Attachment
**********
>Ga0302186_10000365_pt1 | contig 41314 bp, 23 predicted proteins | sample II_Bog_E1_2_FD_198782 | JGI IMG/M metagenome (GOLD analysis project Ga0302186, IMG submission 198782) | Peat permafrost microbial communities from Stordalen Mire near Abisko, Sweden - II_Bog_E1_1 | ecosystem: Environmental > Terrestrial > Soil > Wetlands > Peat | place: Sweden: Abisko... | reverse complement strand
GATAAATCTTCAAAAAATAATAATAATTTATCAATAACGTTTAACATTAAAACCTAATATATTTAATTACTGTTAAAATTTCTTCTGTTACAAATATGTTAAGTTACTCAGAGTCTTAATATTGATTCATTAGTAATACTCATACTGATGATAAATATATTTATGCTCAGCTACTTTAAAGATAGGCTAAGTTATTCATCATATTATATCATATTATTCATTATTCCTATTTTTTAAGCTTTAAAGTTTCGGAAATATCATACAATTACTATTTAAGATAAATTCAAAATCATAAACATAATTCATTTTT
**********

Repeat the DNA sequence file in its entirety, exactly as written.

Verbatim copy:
>Ga0302186_10000365_pt1 | contig 41314 bp, 23 predicted proteins | sample II_Bog_E1_2_FD_198782 | JGI IMG/M metagenome (GOLD analysis project Ga0302186, IMG submission 198782) | Peat permafrost microbial communities from Stordalen Mire near Abisko, Sweden - II_Bog_E1_1 | ecosystem: Environmental > Terrestrial > Soil > Wetlands > Peat | place: Sweden: Abisko... | reverse complement strand
GATAAATCTTCAAAAAATAATAATAATTTATCAATAACGTTTAACATTAAAACCTAATATATTTAATTACTGTTAAAATTTCTTCTGTTACAAATATGTTAAGTTACTCAGAGTCTTAATATTGATTCATTAGTAATACTCATACTGATGATAAATATATTTATGCTCAGCTACTTTAAAGATAGGCTAAGTTATTCATCATATTATATCATATTATTCATTATTCCTATTTTTTAAGCTTTAAAGTTTCGGAAATATCATACAATTACTATTTAAGATAAATTCAAAATCATAAACATAATTCATTTTT